The Star Wars Kid video and its remixes have been viewed nearly a billion times online. (National Film Board of Canada)

"That's when that famous video was created."

Raza had recorded his impromptu lightsaber session. At the time he thought nothing of it. But a few months later, someone did find the video — and posted it online.

In a matter of days, the video of Raza wildly spinning his fake saber was famous, and so was he. And he wasn't even that big of a Star Wars fan. 

Accidentally famous

Today, anyone can upload a video to potentially reach a huge online audience on platforms like YouTube or TikTok. That wasn't the case in 2003, when users uploaded short clips to their own blogs.

"Today, this viral phenomenon is not exactly new, but at the time, it probably was the first time something would go viral at such a large scale in such a short time," said Raza. 

It took about two weeks before the video really became famous, but once it got picked up steam, the momentum never let up. A blogger posted about it, and then the New York Times picked it up. Once the local news got onto the story, Raza was hounded by the media.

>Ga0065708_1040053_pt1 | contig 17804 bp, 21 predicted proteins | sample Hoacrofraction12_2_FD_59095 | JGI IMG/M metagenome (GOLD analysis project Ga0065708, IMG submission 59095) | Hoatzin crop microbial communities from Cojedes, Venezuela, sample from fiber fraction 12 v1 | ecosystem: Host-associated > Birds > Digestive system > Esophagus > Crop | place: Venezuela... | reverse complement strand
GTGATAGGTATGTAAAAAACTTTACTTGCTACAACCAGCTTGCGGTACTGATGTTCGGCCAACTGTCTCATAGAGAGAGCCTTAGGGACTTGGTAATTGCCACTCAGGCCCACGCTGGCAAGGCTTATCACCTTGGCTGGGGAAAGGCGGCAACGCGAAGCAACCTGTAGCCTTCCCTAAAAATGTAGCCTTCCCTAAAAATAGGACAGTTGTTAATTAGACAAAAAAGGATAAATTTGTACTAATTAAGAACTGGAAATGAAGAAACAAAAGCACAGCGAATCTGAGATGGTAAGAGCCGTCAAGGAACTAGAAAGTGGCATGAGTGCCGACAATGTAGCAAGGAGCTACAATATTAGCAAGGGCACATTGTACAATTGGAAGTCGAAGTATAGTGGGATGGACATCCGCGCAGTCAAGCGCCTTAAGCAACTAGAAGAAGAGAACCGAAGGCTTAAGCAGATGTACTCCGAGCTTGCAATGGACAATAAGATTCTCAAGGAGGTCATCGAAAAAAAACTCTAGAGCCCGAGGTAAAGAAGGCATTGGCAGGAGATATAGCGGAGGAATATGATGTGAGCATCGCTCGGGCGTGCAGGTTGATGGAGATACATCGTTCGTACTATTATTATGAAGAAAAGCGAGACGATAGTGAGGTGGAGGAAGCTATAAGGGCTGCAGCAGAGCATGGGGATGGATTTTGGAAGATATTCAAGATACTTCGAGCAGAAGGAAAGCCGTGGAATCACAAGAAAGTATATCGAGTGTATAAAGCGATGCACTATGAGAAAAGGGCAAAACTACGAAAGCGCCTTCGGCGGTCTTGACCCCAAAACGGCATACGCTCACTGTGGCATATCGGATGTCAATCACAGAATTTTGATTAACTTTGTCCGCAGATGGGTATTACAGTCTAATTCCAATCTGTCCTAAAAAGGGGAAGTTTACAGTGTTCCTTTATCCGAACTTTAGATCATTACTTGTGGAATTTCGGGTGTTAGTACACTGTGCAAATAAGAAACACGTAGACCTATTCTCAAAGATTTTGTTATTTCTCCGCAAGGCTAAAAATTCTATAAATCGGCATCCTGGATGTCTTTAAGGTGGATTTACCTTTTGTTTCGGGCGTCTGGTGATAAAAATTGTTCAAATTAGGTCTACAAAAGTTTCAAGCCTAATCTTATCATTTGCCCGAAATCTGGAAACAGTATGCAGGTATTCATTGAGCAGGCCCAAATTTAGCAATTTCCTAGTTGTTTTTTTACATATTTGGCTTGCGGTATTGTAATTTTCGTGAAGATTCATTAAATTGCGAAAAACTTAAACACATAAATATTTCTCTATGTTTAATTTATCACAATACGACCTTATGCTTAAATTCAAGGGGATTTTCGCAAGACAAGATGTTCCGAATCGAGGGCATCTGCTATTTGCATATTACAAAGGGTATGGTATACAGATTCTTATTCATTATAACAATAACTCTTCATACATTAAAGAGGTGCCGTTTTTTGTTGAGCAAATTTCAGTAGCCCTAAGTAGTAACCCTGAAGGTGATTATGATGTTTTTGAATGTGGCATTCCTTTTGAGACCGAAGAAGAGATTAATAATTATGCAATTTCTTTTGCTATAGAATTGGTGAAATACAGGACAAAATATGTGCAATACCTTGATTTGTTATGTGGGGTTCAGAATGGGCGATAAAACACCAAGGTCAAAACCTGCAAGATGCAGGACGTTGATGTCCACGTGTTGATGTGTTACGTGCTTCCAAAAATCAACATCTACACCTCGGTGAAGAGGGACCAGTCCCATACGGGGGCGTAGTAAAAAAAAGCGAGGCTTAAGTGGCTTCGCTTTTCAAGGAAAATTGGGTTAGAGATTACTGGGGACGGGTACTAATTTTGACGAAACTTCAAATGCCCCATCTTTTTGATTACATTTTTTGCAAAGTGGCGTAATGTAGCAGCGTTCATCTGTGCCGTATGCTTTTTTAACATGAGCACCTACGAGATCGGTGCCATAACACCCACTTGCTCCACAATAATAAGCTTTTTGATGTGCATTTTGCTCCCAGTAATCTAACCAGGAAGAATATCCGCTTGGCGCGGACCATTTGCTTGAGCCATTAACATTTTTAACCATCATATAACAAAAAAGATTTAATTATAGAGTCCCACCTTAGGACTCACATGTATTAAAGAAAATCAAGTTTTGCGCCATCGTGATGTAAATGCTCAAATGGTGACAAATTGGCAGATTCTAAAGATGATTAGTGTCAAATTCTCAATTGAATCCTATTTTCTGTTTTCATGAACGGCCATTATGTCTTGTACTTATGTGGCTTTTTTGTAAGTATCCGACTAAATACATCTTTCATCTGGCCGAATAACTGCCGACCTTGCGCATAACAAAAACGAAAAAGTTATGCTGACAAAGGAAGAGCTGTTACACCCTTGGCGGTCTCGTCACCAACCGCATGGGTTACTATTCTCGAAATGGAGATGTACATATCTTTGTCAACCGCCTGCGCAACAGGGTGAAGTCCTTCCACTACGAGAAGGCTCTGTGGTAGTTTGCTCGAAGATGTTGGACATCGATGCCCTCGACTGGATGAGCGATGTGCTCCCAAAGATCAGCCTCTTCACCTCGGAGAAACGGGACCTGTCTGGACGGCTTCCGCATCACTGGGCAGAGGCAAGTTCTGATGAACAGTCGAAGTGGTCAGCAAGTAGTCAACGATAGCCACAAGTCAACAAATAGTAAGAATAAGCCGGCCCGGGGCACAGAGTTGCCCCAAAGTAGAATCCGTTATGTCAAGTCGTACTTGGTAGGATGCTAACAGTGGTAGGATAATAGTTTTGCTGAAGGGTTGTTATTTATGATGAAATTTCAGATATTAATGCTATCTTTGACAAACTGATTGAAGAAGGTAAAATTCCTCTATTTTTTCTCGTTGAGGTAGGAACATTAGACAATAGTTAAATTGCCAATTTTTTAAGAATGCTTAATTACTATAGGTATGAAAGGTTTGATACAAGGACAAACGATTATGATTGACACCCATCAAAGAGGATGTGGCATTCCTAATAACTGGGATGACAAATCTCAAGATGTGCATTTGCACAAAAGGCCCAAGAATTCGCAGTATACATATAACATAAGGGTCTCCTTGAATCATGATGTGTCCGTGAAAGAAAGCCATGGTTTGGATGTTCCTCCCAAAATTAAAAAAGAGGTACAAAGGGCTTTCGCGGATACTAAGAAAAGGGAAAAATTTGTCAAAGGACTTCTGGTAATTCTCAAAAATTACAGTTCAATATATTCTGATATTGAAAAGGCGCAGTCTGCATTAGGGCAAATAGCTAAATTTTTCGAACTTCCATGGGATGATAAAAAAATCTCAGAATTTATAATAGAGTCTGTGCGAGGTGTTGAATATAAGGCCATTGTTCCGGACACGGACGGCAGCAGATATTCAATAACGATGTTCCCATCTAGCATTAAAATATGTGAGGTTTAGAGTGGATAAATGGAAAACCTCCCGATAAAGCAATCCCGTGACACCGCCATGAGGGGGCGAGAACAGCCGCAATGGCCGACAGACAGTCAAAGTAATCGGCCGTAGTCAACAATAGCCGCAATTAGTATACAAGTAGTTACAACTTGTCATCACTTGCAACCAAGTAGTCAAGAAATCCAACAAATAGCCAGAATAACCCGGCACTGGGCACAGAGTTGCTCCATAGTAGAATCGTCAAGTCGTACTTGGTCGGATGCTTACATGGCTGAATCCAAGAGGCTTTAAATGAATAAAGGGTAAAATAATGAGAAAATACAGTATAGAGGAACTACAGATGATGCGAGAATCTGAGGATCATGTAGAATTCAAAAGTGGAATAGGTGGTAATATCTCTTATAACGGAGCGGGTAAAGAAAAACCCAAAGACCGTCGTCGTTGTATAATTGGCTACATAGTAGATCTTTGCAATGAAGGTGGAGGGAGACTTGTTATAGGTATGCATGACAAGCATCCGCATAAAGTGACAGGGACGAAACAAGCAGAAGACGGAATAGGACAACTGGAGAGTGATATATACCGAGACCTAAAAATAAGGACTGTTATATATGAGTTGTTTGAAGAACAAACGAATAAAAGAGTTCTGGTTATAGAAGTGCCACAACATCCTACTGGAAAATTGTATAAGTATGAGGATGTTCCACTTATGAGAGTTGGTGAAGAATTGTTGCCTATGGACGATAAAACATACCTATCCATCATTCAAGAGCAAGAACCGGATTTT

WATCH | Ghyslain Raza explains how the Star Wars Kid video was created

'Star Wars Kid' opens up about cyberbullying in a new documentary

1 year ago
Duration 5:24
A video featuring a young Quebec teenager, Ghyslain Raza, nicknamed "Star Wars Kid," became the first viral video in Internet history which led to online hate. Now he's ready to share his experience in Star Wars Kid: The Rise of the Digital Shadow.

"They were at school. They came to my parents' home. They tried to take a picture of me at any cost. They tried to take a picture through the window blinds," said Raza. 

At school, students teased or mocked him for the video. Staff saw it as bad publicity, and asked him not to return the following year. So he started getting tutored at home. 

In the nearly 20 years since it was first posted, the video has been viewed hundreds of millions of times. It was referenced in TV shows such as Arrested Development and South Park. People would remix the video, adding their own sound or visual effects. 

Digital consent